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Objective 2.5 – Build Performance Requirements into the Logical Design

Knowledge

  • Understand what logical performance services are provided by VMware solutions.

Memory

    • Transparent Page Sharing (TPS) – most guest virtuals will be using the same Operating System and drivers etc, this means there will be allot of identical data in memory. What TPS does is detect what virtuals have the same data in memory and then only keep one copy of it linking all other virtuals to that copy, this can save a tremendous amount of RAM.
    • Ballooning – a service which uses VMware Tools installed on the guest OS, if ESXi requires memory and a machine can spare it, a Driver in VMware Tools will balloon and take memory away from the guest OS causing it to page, then tells the Host it can now use the memory its taken.
    • Compression – ESXi will compress memory pages in physical RAM, while there is a small performance hit its not as noticeable as swapping to disk due to the speed of Physical RAM.
    • Caching – Allows the use of SSD drives to act as a Cache to allow for swapping to not take as big a hit as it would swapping to spinning disks.
    • Swapping – Swapping out RAM to Disk this is the last resort and if this is happening then its time for more Physical RAM.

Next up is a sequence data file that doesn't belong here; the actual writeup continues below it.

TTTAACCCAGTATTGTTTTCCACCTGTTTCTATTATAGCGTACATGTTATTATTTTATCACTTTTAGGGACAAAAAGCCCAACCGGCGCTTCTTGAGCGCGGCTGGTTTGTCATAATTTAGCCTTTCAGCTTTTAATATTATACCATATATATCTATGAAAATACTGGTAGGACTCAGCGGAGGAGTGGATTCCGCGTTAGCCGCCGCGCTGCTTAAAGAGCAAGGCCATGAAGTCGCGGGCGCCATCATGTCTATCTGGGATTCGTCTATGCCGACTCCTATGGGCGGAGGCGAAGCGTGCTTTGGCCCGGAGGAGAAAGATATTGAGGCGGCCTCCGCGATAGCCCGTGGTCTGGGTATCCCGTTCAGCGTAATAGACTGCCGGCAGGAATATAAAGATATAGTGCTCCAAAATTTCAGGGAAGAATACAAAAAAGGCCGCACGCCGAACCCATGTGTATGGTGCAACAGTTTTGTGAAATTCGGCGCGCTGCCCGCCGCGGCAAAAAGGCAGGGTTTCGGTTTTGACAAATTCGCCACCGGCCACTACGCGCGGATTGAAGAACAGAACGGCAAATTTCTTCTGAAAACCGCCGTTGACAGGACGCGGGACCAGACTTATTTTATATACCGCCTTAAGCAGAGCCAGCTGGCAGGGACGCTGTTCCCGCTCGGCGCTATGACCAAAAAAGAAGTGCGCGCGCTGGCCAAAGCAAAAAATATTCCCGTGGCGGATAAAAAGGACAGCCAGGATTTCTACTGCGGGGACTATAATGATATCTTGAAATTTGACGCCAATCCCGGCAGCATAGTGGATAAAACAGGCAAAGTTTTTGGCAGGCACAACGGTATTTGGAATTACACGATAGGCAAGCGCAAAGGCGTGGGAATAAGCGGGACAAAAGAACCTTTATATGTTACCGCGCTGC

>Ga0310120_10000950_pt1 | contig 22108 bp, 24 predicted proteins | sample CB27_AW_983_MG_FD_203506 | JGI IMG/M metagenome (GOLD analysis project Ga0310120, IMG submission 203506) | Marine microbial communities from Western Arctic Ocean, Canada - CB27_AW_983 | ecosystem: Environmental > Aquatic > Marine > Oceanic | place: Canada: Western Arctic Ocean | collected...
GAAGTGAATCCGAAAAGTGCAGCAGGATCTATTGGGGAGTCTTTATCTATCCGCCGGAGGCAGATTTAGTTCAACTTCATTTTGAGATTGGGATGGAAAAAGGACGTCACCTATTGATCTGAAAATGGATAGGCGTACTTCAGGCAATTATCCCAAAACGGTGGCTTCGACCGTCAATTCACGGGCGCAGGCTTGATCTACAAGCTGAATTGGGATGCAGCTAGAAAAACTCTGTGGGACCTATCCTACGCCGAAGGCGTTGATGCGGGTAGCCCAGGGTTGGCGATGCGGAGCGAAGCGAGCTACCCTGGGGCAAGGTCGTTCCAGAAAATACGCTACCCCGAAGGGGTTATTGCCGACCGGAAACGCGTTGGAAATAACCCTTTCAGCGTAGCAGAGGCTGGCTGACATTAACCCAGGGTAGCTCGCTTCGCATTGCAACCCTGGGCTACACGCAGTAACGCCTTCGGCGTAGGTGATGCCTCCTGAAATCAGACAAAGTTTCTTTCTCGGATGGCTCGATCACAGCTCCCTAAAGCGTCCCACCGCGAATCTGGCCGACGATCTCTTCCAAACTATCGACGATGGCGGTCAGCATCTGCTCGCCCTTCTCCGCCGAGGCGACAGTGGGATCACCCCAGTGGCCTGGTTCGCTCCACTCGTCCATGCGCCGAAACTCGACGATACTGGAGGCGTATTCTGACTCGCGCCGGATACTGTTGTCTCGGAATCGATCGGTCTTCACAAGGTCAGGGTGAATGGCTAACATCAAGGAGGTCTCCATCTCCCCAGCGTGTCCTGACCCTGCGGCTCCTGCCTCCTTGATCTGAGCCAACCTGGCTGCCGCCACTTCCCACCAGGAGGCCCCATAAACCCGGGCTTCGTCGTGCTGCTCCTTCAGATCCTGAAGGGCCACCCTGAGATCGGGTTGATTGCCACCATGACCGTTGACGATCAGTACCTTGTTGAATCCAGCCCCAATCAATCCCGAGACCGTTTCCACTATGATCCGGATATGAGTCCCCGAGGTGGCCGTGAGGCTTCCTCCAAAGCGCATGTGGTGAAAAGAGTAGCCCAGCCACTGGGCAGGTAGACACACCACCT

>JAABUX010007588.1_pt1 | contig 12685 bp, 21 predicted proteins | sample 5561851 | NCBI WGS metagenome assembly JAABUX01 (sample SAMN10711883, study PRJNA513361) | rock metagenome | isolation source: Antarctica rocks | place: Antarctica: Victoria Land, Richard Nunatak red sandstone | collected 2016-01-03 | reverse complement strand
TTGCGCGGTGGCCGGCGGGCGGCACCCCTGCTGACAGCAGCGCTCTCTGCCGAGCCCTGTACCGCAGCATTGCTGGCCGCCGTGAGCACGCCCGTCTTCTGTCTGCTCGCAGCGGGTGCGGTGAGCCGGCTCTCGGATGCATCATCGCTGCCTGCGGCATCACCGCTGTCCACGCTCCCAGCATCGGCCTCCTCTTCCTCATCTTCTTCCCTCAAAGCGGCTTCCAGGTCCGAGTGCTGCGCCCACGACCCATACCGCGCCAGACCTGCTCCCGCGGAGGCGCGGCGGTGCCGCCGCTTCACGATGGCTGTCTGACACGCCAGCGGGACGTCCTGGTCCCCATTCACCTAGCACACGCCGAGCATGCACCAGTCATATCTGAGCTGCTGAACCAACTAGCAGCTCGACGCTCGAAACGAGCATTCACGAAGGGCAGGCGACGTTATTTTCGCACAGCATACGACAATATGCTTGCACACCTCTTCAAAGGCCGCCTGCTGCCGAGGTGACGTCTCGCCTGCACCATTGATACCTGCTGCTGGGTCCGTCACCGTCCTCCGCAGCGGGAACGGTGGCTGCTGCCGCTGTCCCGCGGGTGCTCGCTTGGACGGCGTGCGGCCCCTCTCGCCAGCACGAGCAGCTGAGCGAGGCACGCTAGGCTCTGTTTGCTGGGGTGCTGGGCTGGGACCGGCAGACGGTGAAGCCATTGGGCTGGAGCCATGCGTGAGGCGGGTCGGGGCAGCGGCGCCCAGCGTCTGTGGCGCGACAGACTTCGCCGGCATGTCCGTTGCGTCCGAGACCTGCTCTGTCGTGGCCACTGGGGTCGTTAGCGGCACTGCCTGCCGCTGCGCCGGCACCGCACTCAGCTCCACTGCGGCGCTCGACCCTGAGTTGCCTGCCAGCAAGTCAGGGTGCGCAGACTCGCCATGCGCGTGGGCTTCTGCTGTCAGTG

Disk

    • Storage IO Control (SIOC) – This is a cluster wide contol of disk resources, its main goal is to prevent any single VM from  congesting a datastore(s). This enforces shares like are available with CPU and Memory onto Datastores as well.

Network

    • Network IO Control (NetIOC) – Enables basically QoS for virtual machines by prioritising traffic or partitioning bandwidth.
  • Identify and differentiate infrastructure qualities (Availability, Manageability, Performance, Recoverability, Security)
    • Availability – ability to access resources when needed, this is achieved using redundancy usually defined in the SLA as up time.
    • Manageability – is it Easy to deploy, Easy to administer, Easy to upgrade.
    • Performance – Measured usually by Throughput, latency or transaction time.
    • Recoverability – the ability to return the system to a working state after a failure.
    • Security – Correct people have access, firewalls need to be opened etc
  • List the key performance indicators for resource utilization.

KPI’s for performance would be Processor, Memory, Disk and Network

Skills and Abilities

  • Analyze current performance, identify and address gaps when building the logical design.

Current-State Analysis to collect the inventory of both Physical and Virtual, Storage, Networks and Applications.

Tools to be used would be:

  • VMware Capacity Planner
  • If available existing monitoring systems like SCOM, vCOPs
  • Guest OS tools like windows Perfmon or linux TOP
  • Using a conceptual design, create a logical design that meets performance requirements.

Lets use a example scenario here:

Client A wants a new testing environment, in this testing environment there will be 3 different areas needing resources R&D, HR and Apps Support. R&D needs be be guaranteed 50% of the resources and HR and Apps Support share the other 50% evenly.

Conceptually it would look like one big box and 2 smaller boxes(Conceptual Design is what the Client has put forward as they view it)

Logically we would picture it like this:

sample logical

  • Identify performance-related functional requirements based on given non-functional requirements and service dependencies.